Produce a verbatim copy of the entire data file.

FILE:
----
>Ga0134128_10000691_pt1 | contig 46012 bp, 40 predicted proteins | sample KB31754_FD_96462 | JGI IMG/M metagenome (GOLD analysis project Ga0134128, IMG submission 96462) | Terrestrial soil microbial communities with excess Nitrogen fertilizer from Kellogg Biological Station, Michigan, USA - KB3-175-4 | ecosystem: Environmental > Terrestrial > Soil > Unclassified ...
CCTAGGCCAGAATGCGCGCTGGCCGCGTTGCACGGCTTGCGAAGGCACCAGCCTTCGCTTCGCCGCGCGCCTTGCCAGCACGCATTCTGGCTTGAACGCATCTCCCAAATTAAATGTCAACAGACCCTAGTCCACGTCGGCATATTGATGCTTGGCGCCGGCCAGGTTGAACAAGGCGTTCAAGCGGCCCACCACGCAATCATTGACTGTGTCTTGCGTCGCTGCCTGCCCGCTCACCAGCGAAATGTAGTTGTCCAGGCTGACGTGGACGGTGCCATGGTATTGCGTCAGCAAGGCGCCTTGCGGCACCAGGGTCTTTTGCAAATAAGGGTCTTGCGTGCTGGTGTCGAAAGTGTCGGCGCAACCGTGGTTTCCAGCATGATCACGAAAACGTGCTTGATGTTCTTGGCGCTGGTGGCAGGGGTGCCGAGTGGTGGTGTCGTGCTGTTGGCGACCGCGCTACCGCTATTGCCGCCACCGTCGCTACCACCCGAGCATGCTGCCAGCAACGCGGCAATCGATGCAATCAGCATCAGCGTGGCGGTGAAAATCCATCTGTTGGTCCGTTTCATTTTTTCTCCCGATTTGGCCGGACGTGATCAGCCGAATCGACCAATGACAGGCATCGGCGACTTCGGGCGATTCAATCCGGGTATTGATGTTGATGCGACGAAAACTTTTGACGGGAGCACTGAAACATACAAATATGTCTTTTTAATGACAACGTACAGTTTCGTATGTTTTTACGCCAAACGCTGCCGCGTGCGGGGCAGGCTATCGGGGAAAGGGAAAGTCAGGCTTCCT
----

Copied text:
>Ga0134128_10000691_pt1 | contig 46012 bp, 40 predicted proteins | sample KB31754_FD_96462 | JGI IMG/M metagenome (GOLD analysis project Ga0134128, IMG submission 96462) | Terrestrial soil microbial communities with excess Nitrogen fertilizer from Kellogg Biological Station, Michigan, USA - KB3-175-4 | ecosystem: Environmental > Terrestrial > Soil > Unclassified ...
CCTAGGCCAGAATGCGCGCTGGCCGCGTTGCACGGCTTGCGAAGGCACCAGCCTTCGCTTCGCCGCGCGCCTTGCCAGCACGCATTCTGGCTTGAACGCATCTCCCAAATTAAATGTCAACAGACCCTAGTCCACGTCGGCATATTGATGCTTGGCGCCGGCCAGGTTGAACAAGGCGTTCAAGCGGCCCACCACGCAATCATTGACTGTGTCTTGCGTCGCTGCCTGCCCGCTCACCAGCGAAATGTAGTTGTCCAGGCTGACGTGGACGGTGCCATGGTATTGCGTCAGCAAGGCGCCTTGCGGCACCAGGGTCTTTTGCAAATAAGGGTCTTGCGTGCTGGTGTCGAAAGTGTCGGCGCAACCGTGGTTTCCAGCATGATCACGAAAACGTGCTTGATGTTCTTGGCGCTGGTGGCAGGGGTGCCGAGTGGTGGTGTCGTGCTGTTGGCGACCGCGCTACCGCTATTGCCGCCACCGTCGCTACCACCCGAGCATGCTGCCAGCAACGCGGCAATCGATGCAATCAGCATCAGCGTGGCGGTGAAAATCCATCTGTTGGTCCGTTTCATTTTTTCTCCCGATTTGGCCGGACGTGATCAGCCGAATCGACCAATGACAGGCATCGGCGACTTCGGGCGATTCAATCCGGGTATTGATGTTGATGCGACGAAAACTTTTGACGGGAGCACTGAAACATACAAATATGTCTTTTTAATGACAACGTACAGTTTCGTATGTTTTTACGCCAAACGCTGCCGCGTGCGGGGCAGGCTATCGGGGAAAGGGAAAGTCAGGCTTCCT